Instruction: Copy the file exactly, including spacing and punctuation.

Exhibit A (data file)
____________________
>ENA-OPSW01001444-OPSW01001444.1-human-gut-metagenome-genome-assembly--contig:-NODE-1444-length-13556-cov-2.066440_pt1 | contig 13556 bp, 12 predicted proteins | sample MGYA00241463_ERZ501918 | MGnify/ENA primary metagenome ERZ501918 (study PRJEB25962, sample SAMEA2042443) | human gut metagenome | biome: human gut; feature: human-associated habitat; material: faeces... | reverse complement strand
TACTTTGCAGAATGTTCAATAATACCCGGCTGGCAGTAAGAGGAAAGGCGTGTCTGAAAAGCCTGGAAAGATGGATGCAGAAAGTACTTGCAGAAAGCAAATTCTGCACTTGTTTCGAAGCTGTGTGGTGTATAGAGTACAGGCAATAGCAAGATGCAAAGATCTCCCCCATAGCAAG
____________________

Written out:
>ENA-OPSW01001444-OPSW01001444.1-human-gut-metagenome-genome-assembly--contig:-NODE-1444-length-13556-cov-2.066440_pt1 | contig 13556 bp, 12 predicted proteins | sample MGYA00241463_ERZ501918 | MGnify/ENA primary metagenome ERZ501918 (study PRJEB25962, sample SAMEA2042443) | human gut metagenome | biome: human gut; feature: human-associated habitat; material: faeces... | reverse complement strand
TACTTTGCAGAATGTTCAATAATACCCGGCTGGCAGTAAGAGGAAAGGCGTGTCTGAAAAGCCTGGAAAGATGGATGCAGAAAGTACTTGCAGAAAGCAAATTCTGCACTTGTTTCGAAGCTGTGTGGTGTATAGAGTACAGGCAATAGCAAGATGCAAAGATCTCCCCCATAGCAAG